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Applied Acoustics Systems Strum Electric GS-1 (Mac/Win) Quick Pick Review

By Marty Cutler | September 1, 2009

Applied Acoustic Systems' Strum Electric GS-1 provides a versatile array of electric guitar sounds and delivers tools for authentic performances.

Applied Acoustic Systems' Strum Electric GS-1 provides a versatile array of electric guitar sounds and delivers tools for authentic performances.

Soon after EM reviewed Applied Acoustics Systems (AAS) Strum Acoustic GS-1 in the March 2009 issue, we learned that an electric version was waiting in the wings. Strum Acoustic sounded utterly convincing in ensemble and rhythm settings, and even upfront as accompaniment or solo when voiced and played like a guitar. The plug-in nimbly reassigned incoming MIDI notes to authentic guitar voicings, provided up-and-down strumming with alternate articulations and could play MIDI files recreating guitar performances. Finally, keyboardists could create solid, authentic-sounding acoustic guitar tracks sans guitar. Unlike some worthy contenders, AAS delivers its sounds using physical modeling rather than as a sample library, which would need to be huge to deliver the same depth and realism.

Strum Electric ($229, MSRP; $379 bundled with Strum Acoustic GS-1) follows a similar path, offering the same set of strumming and damping keys and the ability to perform hammer-on and pull-off techniques. Because electric guitar is very different from acoustic guitar, AAS supplies a distinct set of sound-shaping tools. These range from emulated pickup configurations to amp modeling and effects. The software comes in stand-alone, as well as Audio Units, VST and RTAS plug-in formats.

I STRING THE BODY ELECTRIC

Strum Electric's main page provides overall adjustments for pick, strings, amp, various playing techniques and pickup choices — it doesn't simply translate MIDI input into guitar chords. The remapped notes are assigned to individual strings, and clicking on any string exposes its discrete settings, much like the individual string variations of any electric guitar. You can dial in two types of hard picks, along with a simulation of a soft pick or finger pluck. Pulling back the Edge dial produces a convincing, meat-of-the-thumb attack. Having individual string adjustments makes it possible to simulate a pick in the bass with fingers plucking the other strings.

Other adjustments include several controls to simulate the vibrational modes of each string and the way they interact. You produce buzzing and beating effects with the Coupling parameter, and you have plenty of latitude to create interesting and useful synthetic tones (see Web Clip 1).

A QUICK PICKUP

You select and edit the guitar's pickup type from within the individual string settings. A toggle switch provides a choice of single- or double-coil pickups with parameters for neck and bridge placements (distance from those points, harmonic content and resonance). The controls are quite realistic and offer plenty of tonal variety. Still, I would love to see more complex pickup arrays, such as a three-pickup instrument or a single-coil pickup at the bridge with a humbucker in the neck position.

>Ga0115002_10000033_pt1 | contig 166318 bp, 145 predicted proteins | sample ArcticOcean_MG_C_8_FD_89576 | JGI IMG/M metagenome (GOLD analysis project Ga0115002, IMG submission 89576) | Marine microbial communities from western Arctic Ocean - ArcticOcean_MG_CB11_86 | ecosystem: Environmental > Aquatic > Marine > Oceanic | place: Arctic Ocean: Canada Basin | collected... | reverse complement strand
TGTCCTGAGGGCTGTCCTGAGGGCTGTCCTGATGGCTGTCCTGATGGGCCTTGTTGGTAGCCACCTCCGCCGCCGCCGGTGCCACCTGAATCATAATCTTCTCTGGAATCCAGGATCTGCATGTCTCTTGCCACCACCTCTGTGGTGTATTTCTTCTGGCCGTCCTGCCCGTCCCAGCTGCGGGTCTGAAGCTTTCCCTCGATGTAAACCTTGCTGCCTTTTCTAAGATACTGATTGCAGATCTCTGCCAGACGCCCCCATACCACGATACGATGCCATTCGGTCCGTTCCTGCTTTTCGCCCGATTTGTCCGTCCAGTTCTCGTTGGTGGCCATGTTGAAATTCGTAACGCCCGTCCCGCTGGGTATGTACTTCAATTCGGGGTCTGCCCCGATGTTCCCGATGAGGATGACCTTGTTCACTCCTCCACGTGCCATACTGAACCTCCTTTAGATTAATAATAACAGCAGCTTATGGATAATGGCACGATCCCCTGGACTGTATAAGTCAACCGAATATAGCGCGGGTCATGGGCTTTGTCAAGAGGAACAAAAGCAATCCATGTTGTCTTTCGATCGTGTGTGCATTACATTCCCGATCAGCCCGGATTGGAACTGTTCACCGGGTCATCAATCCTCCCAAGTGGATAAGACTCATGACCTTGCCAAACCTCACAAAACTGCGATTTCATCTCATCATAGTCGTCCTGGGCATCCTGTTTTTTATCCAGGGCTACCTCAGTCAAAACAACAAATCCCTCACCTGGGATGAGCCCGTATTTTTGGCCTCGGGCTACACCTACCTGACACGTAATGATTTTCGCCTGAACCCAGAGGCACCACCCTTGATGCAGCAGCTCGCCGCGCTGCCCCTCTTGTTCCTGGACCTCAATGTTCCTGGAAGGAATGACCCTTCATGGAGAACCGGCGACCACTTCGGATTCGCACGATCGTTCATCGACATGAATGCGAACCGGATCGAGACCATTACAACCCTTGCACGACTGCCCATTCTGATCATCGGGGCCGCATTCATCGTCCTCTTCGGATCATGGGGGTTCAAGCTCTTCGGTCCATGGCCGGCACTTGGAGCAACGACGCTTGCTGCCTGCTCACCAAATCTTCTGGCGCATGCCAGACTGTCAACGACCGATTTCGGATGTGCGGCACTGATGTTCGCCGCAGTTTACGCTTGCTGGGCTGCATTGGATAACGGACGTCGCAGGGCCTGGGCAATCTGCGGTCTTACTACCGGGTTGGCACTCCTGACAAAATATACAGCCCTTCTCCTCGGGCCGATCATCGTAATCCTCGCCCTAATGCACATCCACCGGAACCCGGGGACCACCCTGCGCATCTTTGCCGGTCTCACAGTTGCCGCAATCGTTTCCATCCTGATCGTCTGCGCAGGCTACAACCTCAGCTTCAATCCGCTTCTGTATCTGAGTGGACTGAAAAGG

You could probably get interesting results by choosing a different pickup for each string, but changes made to the pickup parameters affect all strings. It would be nice to be able to change each string's distance relative to neck or bridge to emulate guitars with pickups mounted at an angle. You switch between neck, bridge or both types of pickups on the main page of the instrument, and Strum can learn a MIDI message to switch between pickups in real time (see Web Clip 2).

TAKE A CAB

Strum Electric's guitar amp provides two channels. On the first channel, the drive knob ranges from clean to a nicely overdriven tone, whereas the second channel delivers more aggressive distortion. You get low, high and midrange knobs; a master volume; a dial to adjust spring reverb; and a toggle switch for open or closed-rear cabinet. Open gives a subtle boost to the high end. You can defeat the cabinet to create a direct-injected tone, and you'll find some DI presets in the browser.

Despite my wish list for future expansions, Strum Electric offers keyboardists a versatile array of guitars and the right performance tools. As with its acoustic counterpart, it can work well embedded in a rhythm track or exposed in solos. Its intelligent mapping of guitar chords from keyboards makes it a godsend when a guitar (or guitarist) isn't within reach. By all means, download the demo and the manual and check it out. I highly recommend it.


Overall rating (1 through 5): 4
Applied Acoustic Systems
applied-acoustics.com

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